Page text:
Survival Skills: Disarming the Inner Critic
is no enemy within, the enemy without can do you no harm.
anything on your dissertation lately? How familiar does this sound?
Maybe you're just too busy, or your advisor has not been very
helpful, or you picked the wrong topic, or you never were a good
writer? Maybe you're worried that you are not going to finish
after all the years and all the money that you have tied up in
What I have
found in talking with dissertation writers is that pressure from
the Inner Critic is what really blocks you from taking action
on your dissertation. In case you're unfamiliar with the concept,
the Inner Critic is the one who makes up that the dissertation
is some amazing, super-human feat that you are not capable of
completing. Often this creates performance anxiety that shuts
down your ability to engage in productive activity. Somehow, if
you can free yourself of self-doubts and worries about how critical
your committee is going to be, you may find that you have more
energy available to work on your dissertation. So the real challenge
is...how to manage the Inner Critic so that your own unique Creative
Scholar shines out!
What is the Inner Critic?
Critic that I am referring to is the inner voice that we sometimes
mistakenly believe to be our own. Typically, it develops when
we're quite young to help us get approval and acceptance and to
protect us from the bad things that might happen to us. It preaches
all the "shoulds" and all the "shall nots"
that we grew up with. Often modeled after parents and social norms,
the Inner Critic likes to criticize and correct us before others
can. Sadly, most people's Critic has long outgrown its usefulness
and instead has become a constant nuisance and an insidious self-sabateur.
Here are some
basic skills that you might consider adding to your dissertation
survival kit: notice when you're under attack by your Inner Critic,
name your Inner Critic and identify its strategy, confront the
Inner Critic, and, by all means, get support from others when
you need it.
Notice when you're under an Inner Critic attack.
What are some
of the signs that might alert you to an Inner Critic attack?
signs: self-criticism, procrastination, excessive worry, negative
thoughts about your options, black and white thinking, confusion,
signs: loss of motivation, discouragement, feelings of failure,
depression, low self-esteem, fear, feeling powerless.
signs: lack of energy, fatigue, sickness or injury.
Name your Inner Critic and identify its strategy.
enables you to extricate your identity from that of the Critic
and to see it as something separate from yourself. Your Critic
is the one that bombards you with thoughts like:
emphasize your Inadequacy or your Incompetence. Underneath them,
you are likely to find a more basic fear such as a fear of failure
or a fear of rejection and abandonment. These thoughts reflect
a way of thinking about the dissertation as the greatest achievement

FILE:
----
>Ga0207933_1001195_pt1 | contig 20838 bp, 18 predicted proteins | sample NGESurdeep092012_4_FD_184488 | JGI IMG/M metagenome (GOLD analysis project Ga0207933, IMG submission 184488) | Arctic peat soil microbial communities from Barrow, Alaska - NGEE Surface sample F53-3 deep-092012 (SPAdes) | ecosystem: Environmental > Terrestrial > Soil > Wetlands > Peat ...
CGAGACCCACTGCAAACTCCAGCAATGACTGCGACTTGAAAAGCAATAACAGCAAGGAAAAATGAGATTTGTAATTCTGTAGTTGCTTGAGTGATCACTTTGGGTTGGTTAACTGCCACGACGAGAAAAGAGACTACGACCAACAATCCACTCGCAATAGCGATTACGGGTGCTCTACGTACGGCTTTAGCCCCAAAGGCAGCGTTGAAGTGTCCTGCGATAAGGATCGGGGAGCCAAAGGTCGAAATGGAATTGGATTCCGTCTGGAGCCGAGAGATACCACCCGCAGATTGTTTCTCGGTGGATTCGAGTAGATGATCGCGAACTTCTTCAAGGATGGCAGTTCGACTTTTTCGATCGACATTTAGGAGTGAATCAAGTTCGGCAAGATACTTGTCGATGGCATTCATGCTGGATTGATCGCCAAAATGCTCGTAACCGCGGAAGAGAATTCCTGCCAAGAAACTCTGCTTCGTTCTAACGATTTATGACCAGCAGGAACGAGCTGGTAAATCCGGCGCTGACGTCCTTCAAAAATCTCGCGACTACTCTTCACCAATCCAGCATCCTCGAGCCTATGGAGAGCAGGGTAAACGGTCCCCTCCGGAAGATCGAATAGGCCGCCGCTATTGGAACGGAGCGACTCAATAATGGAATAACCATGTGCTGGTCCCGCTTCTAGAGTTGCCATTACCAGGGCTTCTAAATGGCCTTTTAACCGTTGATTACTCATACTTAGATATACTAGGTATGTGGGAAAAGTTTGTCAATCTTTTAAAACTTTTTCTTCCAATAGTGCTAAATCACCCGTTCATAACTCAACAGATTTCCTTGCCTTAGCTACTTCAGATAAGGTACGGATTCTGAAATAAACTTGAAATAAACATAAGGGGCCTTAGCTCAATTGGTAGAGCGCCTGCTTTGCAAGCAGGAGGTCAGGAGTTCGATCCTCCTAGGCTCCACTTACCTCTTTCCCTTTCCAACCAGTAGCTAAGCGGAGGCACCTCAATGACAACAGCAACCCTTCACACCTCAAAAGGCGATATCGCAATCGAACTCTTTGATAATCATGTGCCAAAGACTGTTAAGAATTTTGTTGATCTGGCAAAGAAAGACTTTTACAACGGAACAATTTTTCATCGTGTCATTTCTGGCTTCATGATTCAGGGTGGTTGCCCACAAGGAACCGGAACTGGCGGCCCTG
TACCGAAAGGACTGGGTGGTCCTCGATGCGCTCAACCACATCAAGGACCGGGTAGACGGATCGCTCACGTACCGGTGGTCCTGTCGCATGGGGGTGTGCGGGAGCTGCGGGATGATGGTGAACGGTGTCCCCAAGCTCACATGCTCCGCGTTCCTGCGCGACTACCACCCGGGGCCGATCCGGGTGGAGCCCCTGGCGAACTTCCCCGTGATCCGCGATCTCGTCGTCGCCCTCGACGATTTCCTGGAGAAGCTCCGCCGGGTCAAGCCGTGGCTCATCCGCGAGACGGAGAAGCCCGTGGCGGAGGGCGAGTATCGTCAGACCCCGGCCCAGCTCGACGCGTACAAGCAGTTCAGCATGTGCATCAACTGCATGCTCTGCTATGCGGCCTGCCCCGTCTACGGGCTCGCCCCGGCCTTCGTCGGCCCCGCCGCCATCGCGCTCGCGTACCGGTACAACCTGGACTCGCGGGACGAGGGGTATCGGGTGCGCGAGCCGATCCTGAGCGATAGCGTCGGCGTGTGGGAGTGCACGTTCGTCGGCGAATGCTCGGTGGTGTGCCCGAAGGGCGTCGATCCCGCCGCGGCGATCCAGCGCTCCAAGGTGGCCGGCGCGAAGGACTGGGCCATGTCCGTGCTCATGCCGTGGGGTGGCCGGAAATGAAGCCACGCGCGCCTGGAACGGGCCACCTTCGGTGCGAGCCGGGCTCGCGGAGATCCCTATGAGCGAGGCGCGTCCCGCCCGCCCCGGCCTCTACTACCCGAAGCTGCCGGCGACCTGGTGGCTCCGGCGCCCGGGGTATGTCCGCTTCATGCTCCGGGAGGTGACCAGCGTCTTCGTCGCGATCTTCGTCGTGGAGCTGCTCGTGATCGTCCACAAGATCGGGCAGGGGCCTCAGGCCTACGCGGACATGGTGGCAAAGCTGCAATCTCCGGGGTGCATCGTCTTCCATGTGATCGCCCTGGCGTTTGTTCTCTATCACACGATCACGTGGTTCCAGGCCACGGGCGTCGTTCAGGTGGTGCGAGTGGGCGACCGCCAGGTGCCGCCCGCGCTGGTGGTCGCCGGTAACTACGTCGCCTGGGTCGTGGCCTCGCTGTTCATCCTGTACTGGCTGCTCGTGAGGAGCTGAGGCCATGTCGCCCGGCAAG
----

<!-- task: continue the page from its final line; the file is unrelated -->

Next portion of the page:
of your life, your magnum opus. In fact, one of my clients refers
to his dissertation as The Titanic. And this thinking ignores
the value of the dissertation as a learning process whereby you
grow into a Creative Scholar and gradually develop into an expert
in your topic.
It is often
helpful to get to know your Inner Critic by simply observing it
for a week or so and writing down each of its criticisms. By becoming
familiar with the message your Critic is conveying to you, you
take the first step in beginning to disarm it.
Confront your Inner Critic.
own way of getting past your Critic. As a cognitive psychologist,
I might advise you to counter each negative thought with a positive
affirmation about your true value and your accomplishments. But
as a coach, I have discovered from my clients many other creative
ways of managing the Inner Critic. There are endless possibilities.
One of my clients wrote an ultimatum letter telling off her Critic.
She fired her Critic; you might also consider offering it a new
job description. Another client whose Inner Critic is affectionately
named The Driver has learned to send it off to herd cattle in
a different state when it becomes troublesome. Another client
has tamed her critic by drawing it and naming it Maynard. Another
client keeps a whistle handy and blows the whistle on the Inner
Critic whenever it rears its head. Yet another client sends it
off to a desert island. Or you might consider shrinking it to
the size of a mouse (since if you are reading this, there have
probably been times when your Critic has taken on enormous proportions),
dropping it by the tail into a big jar, and then putting the lid
on very, very tightly!
some possibilities for managing your Inner Critic. I'll leave
it up to you to find a resourceful way to face your Critic and
then get into action on your dissertation.
Get Support when you really need it.
it. There are going to be times in the dissertation process when
the going gets rough. You may even become so self-critical that
you reach an impasse. That's the time to seek support from friends
or even from a coach or therapist who can help you refute the
Inner Critic and reaffirm your own Creative Scholar. The best
advice I can give you is to assemble your own inner support committee
of coaches, mentors and people who believe in you. One of my clients
has her grandmother chair this committee! Let this committee give
you regular pep talks. Visualize your inner support committee
members and take them with you to meetings with your Advisor,
to your Orals, to interviews, and to other professional presentations.
Imagine them cheering for you.
Inner Critic is a never-ending story but it does get easier with
practice. Every time you disarm the Critic, you take one step
forward towards claiming the voice of your Creative Scholar. So
why not make this your own Inner Critic Awareness Week!
The author Dr. Sally Jensen is a dissertation coach and consultant
and can be contacted by e-mail at firstname.lastname@example.org